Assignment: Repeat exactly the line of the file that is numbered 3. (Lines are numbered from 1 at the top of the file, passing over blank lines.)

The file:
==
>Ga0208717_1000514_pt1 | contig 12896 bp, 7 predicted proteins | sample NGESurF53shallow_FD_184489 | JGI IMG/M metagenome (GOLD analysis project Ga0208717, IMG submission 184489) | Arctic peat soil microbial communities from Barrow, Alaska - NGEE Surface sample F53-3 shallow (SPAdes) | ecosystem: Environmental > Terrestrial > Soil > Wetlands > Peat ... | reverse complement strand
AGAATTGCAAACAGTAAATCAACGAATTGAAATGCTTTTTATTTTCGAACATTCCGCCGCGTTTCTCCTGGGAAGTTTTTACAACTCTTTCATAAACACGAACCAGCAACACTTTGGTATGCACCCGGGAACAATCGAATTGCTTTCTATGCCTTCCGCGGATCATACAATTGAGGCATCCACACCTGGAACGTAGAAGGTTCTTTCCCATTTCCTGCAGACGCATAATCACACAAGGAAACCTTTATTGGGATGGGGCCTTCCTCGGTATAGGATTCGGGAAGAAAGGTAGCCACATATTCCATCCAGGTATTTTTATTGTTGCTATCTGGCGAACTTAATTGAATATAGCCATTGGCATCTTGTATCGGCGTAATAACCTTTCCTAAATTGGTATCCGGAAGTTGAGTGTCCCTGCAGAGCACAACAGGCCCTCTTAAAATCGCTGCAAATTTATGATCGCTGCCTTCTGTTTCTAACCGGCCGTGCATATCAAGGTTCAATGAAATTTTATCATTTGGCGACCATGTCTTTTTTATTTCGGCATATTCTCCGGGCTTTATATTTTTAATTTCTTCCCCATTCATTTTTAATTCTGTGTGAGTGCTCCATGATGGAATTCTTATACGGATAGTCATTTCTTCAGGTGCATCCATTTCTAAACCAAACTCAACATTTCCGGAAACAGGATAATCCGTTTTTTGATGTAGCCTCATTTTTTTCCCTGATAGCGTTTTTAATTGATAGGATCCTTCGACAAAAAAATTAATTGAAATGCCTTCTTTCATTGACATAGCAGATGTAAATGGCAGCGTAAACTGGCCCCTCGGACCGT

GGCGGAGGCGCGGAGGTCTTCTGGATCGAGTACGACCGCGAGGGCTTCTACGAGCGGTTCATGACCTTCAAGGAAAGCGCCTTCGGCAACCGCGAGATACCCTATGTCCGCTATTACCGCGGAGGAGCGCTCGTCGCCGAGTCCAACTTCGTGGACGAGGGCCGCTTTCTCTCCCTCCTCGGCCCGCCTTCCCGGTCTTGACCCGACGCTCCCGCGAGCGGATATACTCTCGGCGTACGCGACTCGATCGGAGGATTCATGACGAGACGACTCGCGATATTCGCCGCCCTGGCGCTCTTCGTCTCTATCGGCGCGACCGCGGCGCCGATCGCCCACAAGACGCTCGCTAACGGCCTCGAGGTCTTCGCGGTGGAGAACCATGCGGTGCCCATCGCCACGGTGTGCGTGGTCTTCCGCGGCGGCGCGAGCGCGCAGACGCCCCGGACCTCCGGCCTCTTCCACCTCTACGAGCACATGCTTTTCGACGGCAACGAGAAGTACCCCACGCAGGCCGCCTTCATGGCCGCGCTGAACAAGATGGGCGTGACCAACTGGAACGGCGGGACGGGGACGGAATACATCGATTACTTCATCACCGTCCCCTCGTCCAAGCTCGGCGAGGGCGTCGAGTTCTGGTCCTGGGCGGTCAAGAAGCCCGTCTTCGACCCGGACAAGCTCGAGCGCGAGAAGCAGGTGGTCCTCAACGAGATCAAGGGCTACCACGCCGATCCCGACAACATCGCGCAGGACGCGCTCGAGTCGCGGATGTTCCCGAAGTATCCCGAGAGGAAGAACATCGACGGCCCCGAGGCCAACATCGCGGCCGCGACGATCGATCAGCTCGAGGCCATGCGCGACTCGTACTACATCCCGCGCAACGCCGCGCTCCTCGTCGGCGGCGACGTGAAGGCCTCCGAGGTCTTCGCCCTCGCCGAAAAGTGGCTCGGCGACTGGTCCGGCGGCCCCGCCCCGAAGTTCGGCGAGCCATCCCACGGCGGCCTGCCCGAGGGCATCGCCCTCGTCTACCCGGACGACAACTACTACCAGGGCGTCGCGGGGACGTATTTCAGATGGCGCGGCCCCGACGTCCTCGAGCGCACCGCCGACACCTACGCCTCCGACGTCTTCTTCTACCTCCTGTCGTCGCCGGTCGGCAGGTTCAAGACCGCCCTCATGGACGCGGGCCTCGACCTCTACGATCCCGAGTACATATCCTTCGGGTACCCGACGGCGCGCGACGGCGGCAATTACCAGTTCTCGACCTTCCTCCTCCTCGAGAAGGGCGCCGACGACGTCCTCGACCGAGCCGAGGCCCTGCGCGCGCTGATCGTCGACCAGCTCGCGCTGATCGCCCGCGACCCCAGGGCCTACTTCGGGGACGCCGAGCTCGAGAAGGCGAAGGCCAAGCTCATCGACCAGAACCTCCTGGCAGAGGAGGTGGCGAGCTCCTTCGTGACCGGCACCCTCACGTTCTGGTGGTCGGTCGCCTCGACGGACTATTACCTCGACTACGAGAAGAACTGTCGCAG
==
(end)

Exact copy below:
GGCGGAGGCGCGGAGGTCTTCTGGATCGAGTACGACCGCGAGGGCTTCTACGAGCGGTTCATGACCTTCAAGGAAAGCGCCTTCGGCAACCGCGAGATACCCTATGTCCGCTATTACCGCGGAGGAGCGCTCGTCGCCGAGTCCAACTTCGTGGACGAGGGCCGCTTTCTCTCCCTCCTCGGCCCGCCTTCCCGGTCTTGACCCGACGCTCCCGCGAGCGGATATACTCTCGGCGTACGCGACTCGATCGGAGGATTCATGACGAGACGACTCGCGATATTCGCCGCCCTGGCGCTCTTCGTCTCTATCGGCGCGACCGCGGCGCCGATCGCCCACAAGACGCTCGCTAACGGCCTCGAGGTCTTCGCGGTGGAGAACCATGCGGTGCCCATCGCCACGGTGTGCGTGGTCTTCCGCGGCGGCGCGAGCGCGCAGACGCCCCGGACCTCCGGCCTCTTCCACCTCTACGAGCACATGCTTTTCGACGGCAACGAGAAGTACCCCACGCAGGCCGCCTTCATGGCCGCGCTGAACAAGATGGGCGTGACCAACTGGAACGGCGGGACGGGGACGGAATACATCGATTACTTCATCACCGTCCCCTCGTCCAAGCTCGGCGAGGGCGTCGAGTTCTGGTCCTGGGCGGTCAAGAAGCCCGTCTTCGACCCGGACAAGCTCGAGCGCGAGAAGCAGGTGGTCCTCAACGAGATCAAGGGCTACCACGCCGATCCCGACAACATCGCGCAGGACGCGCTCGAGTCGCGGATGTTCCCGAAGTATCCCGAGAGGAAGAACATCGACGGCCCCGAGGCCAACATCGCGGCCGCGACGATCGATCAGCTCGAGGCCATGCGCGACTCGTACTACATCCCGCGCAACGCCGCGCTCCTCGTCGGCGGCGACGTGAAGGCCTCCGAGGTCTTCGCCCTCGCCGAAAAGTGGCTCGGCGACTGGTCCGGCGGCCCCGCCCCGAAGTTCGGCGAGCCATCCCACGGCGGCCTGCCCGAGGGCATCGCCCTCGTCTACCCGGACGACAACTACTACCAGGGCGTCGCGGGGACGTATTTCAGATGGCGCGGCCCCGACGTCCTCGAGCGCACCGCCGACACCTACGCCTCCGACGTCTTCTTCTACCTCCTGTCGTCGCCGGTCGGCAGGTTCAAGACCGCCCTCATGGACGCGGGCCTCGACCTCTACGATCCCGAGTACATATCCTTCGGGTACCCGACGGCGCGCGACGGCGGCAATTACCAGTTCTCGACCTTCCTCCTCCTCGAGAAGGGCGCCGACGACGTCCTCGACCGAGCCGAGGCCCTGCGCGCGCTGATCGTCGACCAGCTCGCGCTGATCGCCCGCGACCCCAGGGCCTACTTCGGGGACGCCGAGCTCGAGAAGGCGAAGGCCAAGCTCATCGACCAGAACCTCCTGGCAGAGGAGGTGGCGAGCTCCTTCGTGACCGGCACCCTCACGTTCTGGTGGTCGGTCGCCTCGACGGACTATTACCTCGACTACGAGAAGAACTGTCGCAG